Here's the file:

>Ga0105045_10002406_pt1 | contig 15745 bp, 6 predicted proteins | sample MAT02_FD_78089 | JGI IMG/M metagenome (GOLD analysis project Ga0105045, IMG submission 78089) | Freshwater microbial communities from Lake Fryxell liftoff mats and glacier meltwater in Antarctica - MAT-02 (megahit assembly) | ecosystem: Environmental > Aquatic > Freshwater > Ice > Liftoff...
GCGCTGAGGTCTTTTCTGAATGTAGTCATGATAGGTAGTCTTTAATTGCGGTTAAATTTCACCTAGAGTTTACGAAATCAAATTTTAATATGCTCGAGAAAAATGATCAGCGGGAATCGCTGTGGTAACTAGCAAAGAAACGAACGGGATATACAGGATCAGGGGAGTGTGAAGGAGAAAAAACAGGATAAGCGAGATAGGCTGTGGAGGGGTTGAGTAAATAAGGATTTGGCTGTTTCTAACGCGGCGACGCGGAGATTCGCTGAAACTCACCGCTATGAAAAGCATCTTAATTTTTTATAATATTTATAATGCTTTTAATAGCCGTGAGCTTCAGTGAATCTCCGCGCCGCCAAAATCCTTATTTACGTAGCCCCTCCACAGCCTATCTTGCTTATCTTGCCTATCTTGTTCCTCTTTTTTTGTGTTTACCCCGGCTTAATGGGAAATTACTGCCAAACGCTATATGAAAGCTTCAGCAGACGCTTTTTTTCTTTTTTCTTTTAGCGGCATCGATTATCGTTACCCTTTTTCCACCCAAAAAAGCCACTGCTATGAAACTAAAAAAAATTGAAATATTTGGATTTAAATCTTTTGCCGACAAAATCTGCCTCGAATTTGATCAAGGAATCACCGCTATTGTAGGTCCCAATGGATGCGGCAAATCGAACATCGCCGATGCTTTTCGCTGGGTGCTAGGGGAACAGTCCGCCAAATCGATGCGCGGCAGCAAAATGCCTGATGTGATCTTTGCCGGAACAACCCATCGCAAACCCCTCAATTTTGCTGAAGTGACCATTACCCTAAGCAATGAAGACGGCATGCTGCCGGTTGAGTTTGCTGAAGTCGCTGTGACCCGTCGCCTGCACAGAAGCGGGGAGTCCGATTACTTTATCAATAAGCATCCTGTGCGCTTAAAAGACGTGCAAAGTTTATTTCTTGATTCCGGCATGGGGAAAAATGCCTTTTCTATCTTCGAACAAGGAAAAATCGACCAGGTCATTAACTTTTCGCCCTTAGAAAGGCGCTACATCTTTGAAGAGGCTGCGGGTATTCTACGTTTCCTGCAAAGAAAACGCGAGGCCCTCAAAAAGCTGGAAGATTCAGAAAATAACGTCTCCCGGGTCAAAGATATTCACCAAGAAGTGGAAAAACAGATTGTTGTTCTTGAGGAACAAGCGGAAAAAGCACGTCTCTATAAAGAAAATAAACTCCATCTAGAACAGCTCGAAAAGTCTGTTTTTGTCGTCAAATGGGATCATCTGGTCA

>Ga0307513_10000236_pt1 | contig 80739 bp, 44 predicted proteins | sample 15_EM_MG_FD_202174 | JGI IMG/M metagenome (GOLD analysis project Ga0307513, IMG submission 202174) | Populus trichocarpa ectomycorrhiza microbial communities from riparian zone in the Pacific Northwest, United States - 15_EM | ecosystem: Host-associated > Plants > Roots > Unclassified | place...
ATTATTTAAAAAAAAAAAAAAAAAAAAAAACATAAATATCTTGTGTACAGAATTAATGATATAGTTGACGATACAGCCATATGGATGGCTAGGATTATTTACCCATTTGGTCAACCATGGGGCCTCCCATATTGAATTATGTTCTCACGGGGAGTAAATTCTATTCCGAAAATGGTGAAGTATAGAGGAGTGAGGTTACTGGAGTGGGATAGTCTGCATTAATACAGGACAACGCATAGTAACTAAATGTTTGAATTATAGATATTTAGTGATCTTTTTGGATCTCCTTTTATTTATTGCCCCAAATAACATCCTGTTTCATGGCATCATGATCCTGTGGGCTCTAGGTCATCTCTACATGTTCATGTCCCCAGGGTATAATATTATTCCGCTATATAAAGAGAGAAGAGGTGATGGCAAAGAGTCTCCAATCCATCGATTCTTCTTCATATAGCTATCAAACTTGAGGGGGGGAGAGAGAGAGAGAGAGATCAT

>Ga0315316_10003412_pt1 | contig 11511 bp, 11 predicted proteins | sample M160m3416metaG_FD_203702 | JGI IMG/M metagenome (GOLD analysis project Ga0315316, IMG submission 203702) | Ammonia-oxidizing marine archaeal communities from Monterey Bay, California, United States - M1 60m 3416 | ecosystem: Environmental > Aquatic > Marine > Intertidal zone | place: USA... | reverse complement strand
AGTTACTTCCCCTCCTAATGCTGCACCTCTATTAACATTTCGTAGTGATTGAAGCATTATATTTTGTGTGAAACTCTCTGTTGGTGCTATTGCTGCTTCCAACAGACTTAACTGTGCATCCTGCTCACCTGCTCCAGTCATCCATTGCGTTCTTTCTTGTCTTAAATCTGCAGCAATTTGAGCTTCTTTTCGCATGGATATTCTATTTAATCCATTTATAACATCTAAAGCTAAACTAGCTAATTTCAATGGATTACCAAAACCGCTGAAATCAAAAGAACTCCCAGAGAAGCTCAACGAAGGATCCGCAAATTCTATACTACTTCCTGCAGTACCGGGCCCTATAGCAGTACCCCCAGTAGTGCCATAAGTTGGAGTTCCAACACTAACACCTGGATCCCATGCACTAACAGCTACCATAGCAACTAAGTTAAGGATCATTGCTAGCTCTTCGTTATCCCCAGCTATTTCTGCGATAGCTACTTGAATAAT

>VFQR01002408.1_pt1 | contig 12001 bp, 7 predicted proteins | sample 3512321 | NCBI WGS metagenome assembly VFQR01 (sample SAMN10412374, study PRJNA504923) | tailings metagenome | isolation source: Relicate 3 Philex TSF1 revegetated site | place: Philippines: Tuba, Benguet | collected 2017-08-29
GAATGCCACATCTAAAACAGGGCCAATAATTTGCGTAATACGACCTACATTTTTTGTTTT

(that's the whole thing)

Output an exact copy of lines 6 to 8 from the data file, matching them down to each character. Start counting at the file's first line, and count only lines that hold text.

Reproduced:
AGTTACTTCCCCTCCTAATGCTGCACCTCTATTAACATTTCGTAGTGATTGAAGCATTATATTTTGTGTGAAACTCTCTGTTGGTGCTATTGCTGCTTCCAACAGACTTAACTGTGCATCCTGCTCACCTGCTCCAGTCATCCATTGCGTTCTTTCTTGTCTTAAATCTGCAGCAATTTGAGCTTCTTTTCGCATGGATATTCTATTTAATCCATTTATAACATCTAAAGCTAAACTAGCTAATTTCAATGGATTACCAAAACCGCTGAAATCAAAAGAACTCCCAGAGAAGCTCAACGAAGGATCCGCAAATTCTATACTACTTCCTGCAGTACCGGGCCCTATAGCAGTACCCCCAGTAGTGCCATAAGTTGGAGTTCCAACACTAACACCTGGATCCCATGCACTAACAGCTACCATAGCAACTAAGTTAAGGATCATTGCTAGCTCTTCGTTATCCCCAGCTATTTCTGCGATAGCTACTTGAATAAT

>VFQR01002408.1_pt1 | contig 12001 bp, 7 predicted proteins | sample 3512321 | NCBI WGS metagenome assembly VFQR01 (sample SAMN10412374, study PRJNA504923) | tailings metagenome | isolation source: Relicate 3 Philex TSF1 revegetated site | place: Philippines: Tuba, Benguet | collected 2017-08-29
GAATGCCACATCTAAAACAGGGCCAATAATTTGCGTAATACGACCTACATTTTTTGTTTT